Bode is a world class athlete so that fact that he does it is not really applicable for our recreation skiing. Also, while he does do it and get away with it much of the time, doesn't it also lead to some of his problems in the course?


I agree with you that being in the back seat is a bad thing. And you are perfectly right that if this happens during transition the classic skis up the hill and in the air move is near at hand but I was merely refering to the fact that during transition the skier can appear to be in the back seat but he is not. I could not see any balance flaws in the video indicating too much back seat sitting.

Did not read HH posts but you are saying that in PMTS there is no ILE. How do you describe the extention into the turn? If there is flexion in the transition there has to be extention in to the turn as well, or? BTW, your skiing is great.
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Postby Max_501 » Mon Feb 19, 2007 8:29 am

Tommi wrote:From this video you can clearly see the problem in the transition. Inside ski is not leading the tipping..

Practise continues..


The quality of the new video is superb! This is perfect example of what a video should be if you want detailed MA of your skiing.

I would suggest working on the timing of your tipping movements and flexing. In the video you can see that you are pushing off of your new outside ski before the old outside ski is released.

Also, when carving turns like you demonstrate flex the outside leg and allow it to track back up next to the inside foot. That way the skis will be close together for the transition.
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Postby tdk6 » Mon Feb 19, 2007 9:01 am

Max_501 wrote:In the video you can see that you are pushing off of your new outside ski before the old outside ski is released.

Could you please explain this a little.... Im not really shure what you mean.

Max_501 wrote:Also, when carving turns like you demonstrate flex the outside leg and allow it to track back up next to the inside foot. That way the skis will be close together for the transition.

Are you saying that the skis should be closer together, close stance, at transition but wide apart while in the turning phase? And when exactly do you suggest we flex the outside leg?
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Postby Max_501 » Mon Feb 19, 2007 9:40 am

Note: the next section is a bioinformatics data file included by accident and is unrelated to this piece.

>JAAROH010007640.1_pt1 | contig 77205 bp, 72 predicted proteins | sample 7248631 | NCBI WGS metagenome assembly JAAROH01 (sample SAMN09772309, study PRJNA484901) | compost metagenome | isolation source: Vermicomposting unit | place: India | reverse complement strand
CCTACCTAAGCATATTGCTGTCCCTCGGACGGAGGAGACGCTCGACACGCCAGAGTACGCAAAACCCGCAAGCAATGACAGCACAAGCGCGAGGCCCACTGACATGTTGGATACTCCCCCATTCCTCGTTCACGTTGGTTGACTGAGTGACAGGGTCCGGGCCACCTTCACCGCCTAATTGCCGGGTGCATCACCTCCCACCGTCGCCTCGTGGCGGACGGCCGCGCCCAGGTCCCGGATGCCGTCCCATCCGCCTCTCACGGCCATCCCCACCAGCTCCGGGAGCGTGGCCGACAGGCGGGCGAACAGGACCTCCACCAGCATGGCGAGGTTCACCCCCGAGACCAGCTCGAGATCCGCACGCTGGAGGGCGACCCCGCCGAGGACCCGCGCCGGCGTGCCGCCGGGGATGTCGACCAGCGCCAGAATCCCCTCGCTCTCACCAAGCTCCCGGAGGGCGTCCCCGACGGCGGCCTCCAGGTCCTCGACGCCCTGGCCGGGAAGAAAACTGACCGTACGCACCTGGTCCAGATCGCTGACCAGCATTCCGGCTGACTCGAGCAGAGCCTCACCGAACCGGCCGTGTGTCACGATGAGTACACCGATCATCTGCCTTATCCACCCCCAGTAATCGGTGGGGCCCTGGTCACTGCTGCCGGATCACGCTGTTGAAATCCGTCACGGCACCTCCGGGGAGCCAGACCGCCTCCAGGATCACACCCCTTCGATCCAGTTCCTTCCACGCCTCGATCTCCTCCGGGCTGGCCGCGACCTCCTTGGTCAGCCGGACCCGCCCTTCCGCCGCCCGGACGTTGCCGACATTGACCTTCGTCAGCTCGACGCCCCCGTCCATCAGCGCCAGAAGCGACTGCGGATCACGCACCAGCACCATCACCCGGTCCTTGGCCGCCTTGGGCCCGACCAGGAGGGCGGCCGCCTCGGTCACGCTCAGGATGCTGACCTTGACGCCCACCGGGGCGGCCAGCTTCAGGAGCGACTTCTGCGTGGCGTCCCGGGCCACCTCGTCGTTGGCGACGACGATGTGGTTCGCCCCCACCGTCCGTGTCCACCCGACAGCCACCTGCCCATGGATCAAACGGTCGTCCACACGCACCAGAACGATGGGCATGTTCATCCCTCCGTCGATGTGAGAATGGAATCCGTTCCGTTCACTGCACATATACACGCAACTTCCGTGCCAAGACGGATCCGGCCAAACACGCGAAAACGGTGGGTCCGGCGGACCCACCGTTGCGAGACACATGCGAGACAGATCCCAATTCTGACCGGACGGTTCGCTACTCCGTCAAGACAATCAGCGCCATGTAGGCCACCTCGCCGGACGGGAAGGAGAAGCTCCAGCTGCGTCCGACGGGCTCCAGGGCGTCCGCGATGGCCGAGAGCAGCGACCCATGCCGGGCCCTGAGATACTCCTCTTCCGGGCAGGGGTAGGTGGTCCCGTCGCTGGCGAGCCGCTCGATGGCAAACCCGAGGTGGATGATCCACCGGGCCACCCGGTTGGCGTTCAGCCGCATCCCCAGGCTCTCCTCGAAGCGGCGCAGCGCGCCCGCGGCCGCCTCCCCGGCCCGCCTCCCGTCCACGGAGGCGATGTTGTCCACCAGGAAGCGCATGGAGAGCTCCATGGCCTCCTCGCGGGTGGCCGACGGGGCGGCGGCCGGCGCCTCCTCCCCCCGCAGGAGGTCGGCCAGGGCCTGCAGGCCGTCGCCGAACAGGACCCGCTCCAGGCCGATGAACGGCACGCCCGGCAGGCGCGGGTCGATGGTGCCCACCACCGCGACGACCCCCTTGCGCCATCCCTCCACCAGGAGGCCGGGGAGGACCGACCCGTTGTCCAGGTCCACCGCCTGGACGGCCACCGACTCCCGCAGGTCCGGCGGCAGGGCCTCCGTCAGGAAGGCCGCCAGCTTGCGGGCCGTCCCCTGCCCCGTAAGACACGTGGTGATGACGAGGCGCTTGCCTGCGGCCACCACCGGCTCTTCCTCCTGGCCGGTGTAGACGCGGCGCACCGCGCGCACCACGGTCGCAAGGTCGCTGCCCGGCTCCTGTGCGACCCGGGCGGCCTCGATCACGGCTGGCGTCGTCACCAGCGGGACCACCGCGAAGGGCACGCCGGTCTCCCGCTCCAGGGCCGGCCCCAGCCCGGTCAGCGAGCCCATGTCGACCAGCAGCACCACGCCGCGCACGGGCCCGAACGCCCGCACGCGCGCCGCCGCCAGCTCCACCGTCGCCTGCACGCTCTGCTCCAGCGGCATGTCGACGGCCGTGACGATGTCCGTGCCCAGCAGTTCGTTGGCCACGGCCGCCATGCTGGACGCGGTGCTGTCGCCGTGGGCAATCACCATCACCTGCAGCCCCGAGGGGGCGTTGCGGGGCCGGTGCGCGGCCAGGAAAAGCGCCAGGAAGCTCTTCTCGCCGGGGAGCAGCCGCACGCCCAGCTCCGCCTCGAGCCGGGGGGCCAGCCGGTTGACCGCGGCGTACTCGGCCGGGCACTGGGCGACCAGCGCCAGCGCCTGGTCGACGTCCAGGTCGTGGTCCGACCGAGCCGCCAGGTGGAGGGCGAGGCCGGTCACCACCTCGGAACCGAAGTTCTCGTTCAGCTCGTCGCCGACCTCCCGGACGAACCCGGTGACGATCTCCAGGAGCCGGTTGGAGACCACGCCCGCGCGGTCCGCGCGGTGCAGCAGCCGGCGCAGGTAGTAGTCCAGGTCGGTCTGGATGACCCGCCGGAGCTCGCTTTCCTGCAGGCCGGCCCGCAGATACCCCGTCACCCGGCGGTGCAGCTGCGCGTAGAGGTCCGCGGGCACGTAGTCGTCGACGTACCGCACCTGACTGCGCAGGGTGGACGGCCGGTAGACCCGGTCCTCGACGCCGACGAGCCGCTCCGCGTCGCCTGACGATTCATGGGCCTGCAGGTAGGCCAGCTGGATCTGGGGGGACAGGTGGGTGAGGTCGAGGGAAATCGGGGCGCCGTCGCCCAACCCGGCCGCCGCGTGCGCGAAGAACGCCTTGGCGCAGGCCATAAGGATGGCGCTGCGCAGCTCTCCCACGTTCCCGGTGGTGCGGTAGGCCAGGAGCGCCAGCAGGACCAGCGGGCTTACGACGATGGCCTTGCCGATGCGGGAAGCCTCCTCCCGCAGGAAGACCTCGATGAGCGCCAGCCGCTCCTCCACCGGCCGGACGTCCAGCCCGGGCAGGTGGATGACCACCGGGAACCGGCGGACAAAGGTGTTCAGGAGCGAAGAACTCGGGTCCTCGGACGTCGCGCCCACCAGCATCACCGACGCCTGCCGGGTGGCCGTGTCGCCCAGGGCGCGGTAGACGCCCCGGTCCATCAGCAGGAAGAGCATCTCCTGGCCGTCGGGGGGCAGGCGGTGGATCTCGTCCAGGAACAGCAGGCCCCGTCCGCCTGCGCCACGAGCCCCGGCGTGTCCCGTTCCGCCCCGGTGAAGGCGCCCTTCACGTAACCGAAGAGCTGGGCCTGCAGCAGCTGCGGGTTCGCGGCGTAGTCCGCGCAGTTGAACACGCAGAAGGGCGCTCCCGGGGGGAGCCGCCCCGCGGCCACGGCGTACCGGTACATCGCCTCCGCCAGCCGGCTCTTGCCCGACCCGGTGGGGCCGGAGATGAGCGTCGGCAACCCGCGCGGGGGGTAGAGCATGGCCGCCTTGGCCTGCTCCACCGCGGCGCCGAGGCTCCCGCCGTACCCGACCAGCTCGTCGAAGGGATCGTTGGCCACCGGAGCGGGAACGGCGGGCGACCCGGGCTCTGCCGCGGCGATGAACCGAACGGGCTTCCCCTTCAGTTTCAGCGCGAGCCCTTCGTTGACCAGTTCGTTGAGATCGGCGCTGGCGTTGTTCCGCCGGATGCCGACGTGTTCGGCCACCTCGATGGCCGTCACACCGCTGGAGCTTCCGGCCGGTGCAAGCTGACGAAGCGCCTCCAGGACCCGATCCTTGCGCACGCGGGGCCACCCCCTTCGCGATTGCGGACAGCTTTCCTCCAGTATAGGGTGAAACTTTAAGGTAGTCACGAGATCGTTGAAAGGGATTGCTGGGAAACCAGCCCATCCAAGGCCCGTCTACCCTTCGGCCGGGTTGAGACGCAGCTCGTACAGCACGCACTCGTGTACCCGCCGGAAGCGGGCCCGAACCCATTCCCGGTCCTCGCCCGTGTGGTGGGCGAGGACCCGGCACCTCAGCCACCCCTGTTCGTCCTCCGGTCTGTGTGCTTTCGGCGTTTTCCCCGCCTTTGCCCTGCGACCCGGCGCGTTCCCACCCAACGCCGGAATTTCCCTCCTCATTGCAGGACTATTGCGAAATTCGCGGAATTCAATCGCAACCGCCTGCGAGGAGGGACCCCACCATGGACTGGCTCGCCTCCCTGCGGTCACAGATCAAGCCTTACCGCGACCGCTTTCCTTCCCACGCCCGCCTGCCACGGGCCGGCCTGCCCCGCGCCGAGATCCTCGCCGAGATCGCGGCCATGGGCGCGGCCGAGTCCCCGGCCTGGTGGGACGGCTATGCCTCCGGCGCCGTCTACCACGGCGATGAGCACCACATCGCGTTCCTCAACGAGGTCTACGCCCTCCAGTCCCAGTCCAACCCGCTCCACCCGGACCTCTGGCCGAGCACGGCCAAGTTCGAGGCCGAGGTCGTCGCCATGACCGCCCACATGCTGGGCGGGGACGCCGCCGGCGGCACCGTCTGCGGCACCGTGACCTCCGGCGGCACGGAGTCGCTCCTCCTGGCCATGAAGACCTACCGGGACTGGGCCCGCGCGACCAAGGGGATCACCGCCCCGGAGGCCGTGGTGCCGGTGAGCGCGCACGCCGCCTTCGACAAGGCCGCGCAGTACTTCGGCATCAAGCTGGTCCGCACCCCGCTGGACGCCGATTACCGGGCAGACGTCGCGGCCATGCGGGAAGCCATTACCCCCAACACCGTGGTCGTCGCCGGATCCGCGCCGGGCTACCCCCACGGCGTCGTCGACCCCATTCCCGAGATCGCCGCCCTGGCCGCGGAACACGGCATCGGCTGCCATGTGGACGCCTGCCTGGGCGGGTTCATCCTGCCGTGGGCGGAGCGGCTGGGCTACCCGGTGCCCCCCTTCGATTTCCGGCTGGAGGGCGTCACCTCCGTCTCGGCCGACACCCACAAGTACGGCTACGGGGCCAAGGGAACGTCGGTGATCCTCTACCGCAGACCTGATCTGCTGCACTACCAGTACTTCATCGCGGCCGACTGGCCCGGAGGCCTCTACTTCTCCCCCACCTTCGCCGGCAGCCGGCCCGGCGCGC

TDK, I'll provide some detail later today (off to the slopes to train my son).

Tommi, next time out how about trying a couple of runs doing a weighted release before you work on the tipping. Its a great way to remove the push off move.
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Postby Tommi » Mon Feb 19, 2007 12:30 pm

Max, I think you hit the nail. Single ski carving and weighted release are the drills to perfection.
I'm afraid some of my problems are alignment related. I have new boots, and the current cuff adjustments are not large enough. I'll let HH or his staff analyse my alignment in Hintertux..

Otherwise, the fit of Doberman 130 is excellent. The only drawback is that the fit is so snug that I have to wait for 10min in the cottage to get the boots off ;-b Race snug boots are very nice to ski.

Tomorrow's forecast has some high winds.. let's c if I can ski early in the morning before it gets nasty.

Again, lots of thanks to all for analysis.

T2
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Postby h.harb » Mon Feb 19, 2007 1:21 pm

Tommi, thanks for the video great scenery, the trees are like some of the interior ski resorts in Canada like Silver Star. Watching your video is more proof that your skiing ( releases, push off etc. which people have right) is an alignment issue rather than a movement issue. Your movement issues are due to your knocked kneed boot stance.
Do your feet move inside when you tip?
If you can get the thickness of three credit cards along the inside of your boot soles, big toe edge, to tip you further out at the knees, this will be good. In other words, lift the big toe edge side of the boots. This will make a world of difference. Please send us new video after you try this. We will definitely get it right at Hintertux.

Also try to ski with both little toe edges on the snow at the same time. I know this sounds weird, but it will reduce the knee drive and give your CM more time to move accross.